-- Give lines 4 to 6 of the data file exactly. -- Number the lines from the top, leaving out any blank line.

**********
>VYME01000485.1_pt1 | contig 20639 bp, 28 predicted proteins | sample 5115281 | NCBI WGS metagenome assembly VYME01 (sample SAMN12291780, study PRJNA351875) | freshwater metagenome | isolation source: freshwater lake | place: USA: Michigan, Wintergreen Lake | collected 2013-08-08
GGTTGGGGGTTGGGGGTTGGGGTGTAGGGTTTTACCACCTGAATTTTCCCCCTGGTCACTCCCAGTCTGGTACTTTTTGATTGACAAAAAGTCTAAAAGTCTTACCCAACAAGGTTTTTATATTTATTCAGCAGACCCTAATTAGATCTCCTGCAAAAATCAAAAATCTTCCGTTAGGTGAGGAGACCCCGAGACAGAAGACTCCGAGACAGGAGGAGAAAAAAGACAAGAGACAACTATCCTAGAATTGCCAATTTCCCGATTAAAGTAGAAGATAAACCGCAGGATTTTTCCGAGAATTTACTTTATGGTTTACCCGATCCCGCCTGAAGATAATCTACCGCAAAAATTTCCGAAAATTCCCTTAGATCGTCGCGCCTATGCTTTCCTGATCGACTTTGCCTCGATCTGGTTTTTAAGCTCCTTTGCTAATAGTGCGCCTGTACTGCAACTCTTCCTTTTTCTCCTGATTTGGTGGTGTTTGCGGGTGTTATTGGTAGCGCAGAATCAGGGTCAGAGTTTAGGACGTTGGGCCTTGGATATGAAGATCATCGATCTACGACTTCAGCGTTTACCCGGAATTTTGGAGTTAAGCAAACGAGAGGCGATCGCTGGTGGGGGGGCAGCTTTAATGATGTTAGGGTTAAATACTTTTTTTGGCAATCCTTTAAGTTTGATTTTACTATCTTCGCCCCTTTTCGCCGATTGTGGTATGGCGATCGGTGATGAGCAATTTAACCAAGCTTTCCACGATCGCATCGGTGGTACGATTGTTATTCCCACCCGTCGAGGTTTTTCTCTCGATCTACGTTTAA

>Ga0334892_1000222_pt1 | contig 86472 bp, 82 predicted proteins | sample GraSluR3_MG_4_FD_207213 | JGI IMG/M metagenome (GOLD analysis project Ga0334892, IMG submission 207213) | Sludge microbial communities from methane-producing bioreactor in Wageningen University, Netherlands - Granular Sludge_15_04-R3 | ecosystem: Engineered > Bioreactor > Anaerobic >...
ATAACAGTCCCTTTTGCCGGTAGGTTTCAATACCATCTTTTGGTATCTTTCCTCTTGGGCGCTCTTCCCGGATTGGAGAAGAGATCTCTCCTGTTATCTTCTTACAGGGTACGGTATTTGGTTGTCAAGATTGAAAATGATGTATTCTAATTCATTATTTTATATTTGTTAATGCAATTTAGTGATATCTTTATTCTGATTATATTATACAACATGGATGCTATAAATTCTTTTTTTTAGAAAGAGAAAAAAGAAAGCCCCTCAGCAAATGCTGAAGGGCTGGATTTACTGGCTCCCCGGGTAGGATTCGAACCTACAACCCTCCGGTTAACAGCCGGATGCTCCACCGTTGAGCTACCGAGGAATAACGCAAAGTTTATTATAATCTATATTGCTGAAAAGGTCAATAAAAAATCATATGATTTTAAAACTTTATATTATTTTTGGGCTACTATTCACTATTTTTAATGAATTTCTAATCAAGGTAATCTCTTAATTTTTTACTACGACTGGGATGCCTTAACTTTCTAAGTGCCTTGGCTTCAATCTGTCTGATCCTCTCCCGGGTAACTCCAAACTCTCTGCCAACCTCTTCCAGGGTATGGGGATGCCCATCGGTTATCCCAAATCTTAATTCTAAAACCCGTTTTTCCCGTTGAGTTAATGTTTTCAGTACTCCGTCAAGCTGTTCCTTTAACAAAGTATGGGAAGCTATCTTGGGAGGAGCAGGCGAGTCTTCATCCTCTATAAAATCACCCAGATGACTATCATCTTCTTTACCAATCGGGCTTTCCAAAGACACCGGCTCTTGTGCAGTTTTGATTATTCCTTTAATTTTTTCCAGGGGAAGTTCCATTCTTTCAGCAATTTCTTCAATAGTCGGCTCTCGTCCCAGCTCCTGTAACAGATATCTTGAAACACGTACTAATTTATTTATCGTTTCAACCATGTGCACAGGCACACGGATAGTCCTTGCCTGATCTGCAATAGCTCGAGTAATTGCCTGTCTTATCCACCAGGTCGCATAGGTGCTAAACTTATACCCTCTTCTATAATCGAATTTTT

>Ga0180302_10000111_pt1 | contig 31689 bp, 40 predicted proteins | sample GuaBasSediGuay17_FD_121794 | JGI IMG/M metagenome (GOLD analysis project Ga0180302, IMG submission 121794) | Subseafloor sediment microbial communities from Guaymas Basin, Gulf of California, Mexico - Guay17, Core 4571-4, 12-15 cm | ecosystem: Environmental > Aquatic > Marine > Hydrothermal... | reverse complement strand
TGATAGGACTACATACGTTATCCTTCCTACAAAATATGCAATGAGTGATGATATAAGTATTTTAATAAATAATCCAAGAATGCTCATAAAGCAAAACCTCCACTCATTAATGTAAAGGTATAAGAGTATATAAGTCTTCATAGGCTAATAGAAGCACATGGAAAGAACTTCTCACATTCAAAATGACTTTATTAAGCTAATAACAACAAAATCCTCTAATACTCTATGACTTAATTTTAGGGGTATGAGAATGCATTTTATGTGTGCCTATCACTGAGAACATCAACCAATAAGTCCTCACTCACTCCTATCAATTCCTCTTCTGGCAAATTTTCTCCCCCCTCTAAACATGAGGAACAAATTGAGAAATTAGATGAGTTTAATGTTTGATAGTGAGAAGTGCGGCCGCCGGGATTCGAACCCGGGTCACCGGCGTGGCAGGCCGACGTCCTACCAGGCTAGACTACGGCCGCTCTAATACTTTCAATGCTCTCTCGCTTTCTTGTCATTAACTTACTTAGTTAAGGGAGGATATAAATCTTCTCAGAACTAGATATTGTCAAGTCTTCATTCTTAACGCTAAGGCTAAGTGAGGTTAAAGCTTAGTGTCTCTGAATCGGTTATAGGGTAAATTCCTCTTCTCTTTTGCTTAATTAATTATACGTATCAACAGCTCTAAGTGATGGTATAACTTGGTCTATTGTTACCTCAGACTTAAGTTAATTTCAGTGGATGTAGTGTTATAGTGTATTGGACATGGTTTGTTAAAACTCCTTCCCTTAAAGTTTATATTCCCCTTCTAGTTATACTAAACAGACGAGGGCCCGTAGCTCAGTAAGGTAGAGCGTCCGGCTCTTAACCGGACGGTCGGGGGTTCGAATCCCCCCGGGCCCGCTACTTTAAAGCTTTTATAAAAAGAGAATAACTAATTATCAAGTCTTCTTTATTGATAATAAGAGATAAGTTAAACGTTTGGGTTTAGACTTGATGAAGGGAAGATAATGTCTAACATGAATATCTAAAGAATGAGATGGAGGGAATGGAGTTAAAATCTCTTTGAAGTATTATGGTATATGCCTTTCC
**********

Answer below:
ATAACAGTCCCTTTTGCCGGTAGGTTTCAATACCATCTTTTGGTATCTTTCCTCTTGGGCGCTCTTCCCGGATTGGAGAAGAGATCTCTCCTGTTATCTTCTTACAGGGTACGGTATTTGGTTGTCAAGATTGAAAATGATGTATTCTAATTCATTATTTTATATTTGTTAATGCAATTTAGTGATATCTTTATTCTGATTATATTATACAACATGGATGCTATAAATTCTTTTTTTTAGAAAGAGAAAAAAGAAAGCCCCTCAGCAAATGCTGAAGGGCTGGATTTACTGGCTCCCCGGGTAGGATTCGAACCTACAACCCTCCGGTTAACAGCCGGATGCTCCACCGTTGAGCTACCGAGGAATAACGCAAAGTTTATTATAATCTATATTGCTGAAAAGGTCAATAAAAAATCATATGATTTTAAAACTTTATATTATTTTTGGGCTACTATTCACTATTTTTAATGAATTTCTAATCAAGGTAATCTCTTAATTTTTTACTACGACTGGGATGCCTTAACTTTCTAAGTGCCTTGGCTTCAATCTGTCTGATCCTCTCCCGGGTAACTCCAAACTCTCTGCCAACCTCTTCCAGGGTATGGGGATGCCCATCGGTTATCCCAAATCTTAATTCTAAAACCCGTTTTTCCCGTTGAGTTAATGTTTTCAGTACTCCGTCAAGCTGTTCCTTTAACAAAGTATGGGAAGCTATCTTGGGAGGAGCAGGCGAGTCTTCATCCTCTATAAAATCACCCAGATGACTATCATCTTCTTTACCAATCGGGCTTTCCAAAGACACCGGCTCTTGTGCAGTTTTGATTATTCCTTTAATTTTTTCCAGGGGAAGTTCCATTCTTTCAGCAATTTCTTCAATAGTCGGCTCTCGTCCCAGCTCCTGTAACAGATATCTTGAAACACGTACTAATTTATTTATCGTTTCAACCATGTGCACAGGCACACGGATAGTCCTTGCCTGATCTGCAATAGCTCGAGTAATTGCCTGTCTTATCCACCAGGTCGCATAGGTGCTAAACTTATACCCTCTTCTATAATCGAATTTTT

>Ga0180302_10000111_pt1 | contig 31689 bp, 40 predicted proteins | sample GuaBasSediGuay17_FD_121794 | JGI IMG/M metagenome (GOLD analysis project Ga0180302, IMG submission 121794) | Subseafloor sediment microbial communities from Guaymas Basin, Gulf of California, Mexico - Guay17, Core 4571-4, 12-15 cm | ecosystem: Environmental > Aquatic > Marine > Hydrothermal... | reverse complement strand
TGATAGGACTACATACGTTATCCTTCCTACAAAATATGCAATGAGTGATGATATAAGTATTTTAATAAATAATCCAAGAATGCTCATAAAGCAAAACCTCCACTCATTAATGTAAAGGTATAAGAGTATATAAGTCTTCATAGGCTAATAGAAGCACATGGAAAGAACTTCTCACATTCAAAATGACTTTATTAAGCTAATAACAACAAAATCCTCTAATACTCTATGACTTAATTTTAGGGGTATGAGAATGCATTTTATGTGTGCCTATCACTGAGAACATCAACCAATAAGTCCTCACTCACTCCTATCAATTCCTCTTCTGGCAAATTTTCTCCCCCCTCTAAACATGAGGAACAAATTGAGAAATTAGATGAGTTTAATGTTTGATAGTGAGAAGTGCGGCCGCCGGGATTCGAACCCGGGTCACCGGCGTGGCAGGCCGACGTCCTACCAGGCTAGACTACGGCCGCTCTAATACTTTCAATGCTCTCTCGCTTTCTTGTCATTAACTTACTTAGTTAAGGGAGGATATAAATCTTCTCAGAACTAGATATTGTCAAGTCTTCATTCTTAACGCTAAGGCTAAGTGAGGTTAAAGCTTAGTGTCTCTGAATCGGTTATAGGGTAAATTCCTCTTCTCTTTTGCTTAATTAATTATACGTATCAACAGCTCTAAGTGATGGTATAACTTGGTCTATTGTTACCTCAGACTTAAGTTAATTTCAGTGGATGTAGTGTTATAGTGTATTGGACATGGTTTGTTAAAACTCCTTCCCTTAAAGTTTATATTCCCCTTCTAGTTATACTAAACAGACGAGGGCCCGTAGCTCAGTAAGGTAGAGCGTCCGGCTCTTAACCGGACGGTCGGGGGTTCGAATCCCCCCGGGCCCGCTACTTTAAAGCTTTTATAAAAAGAGAATAACTAATTATCAAGTCTTCTTTATTGATAATAAGAGATAAGTTAAACGTTTGGGTTTAGACTTGATGAAGGGAAGATAATGTCTAACATGAATATCTAAAGAATGAGATGGAGGGAATGGAGTTAAAATCTCTTTGAAGTATTATGGTATATGCCTTTCC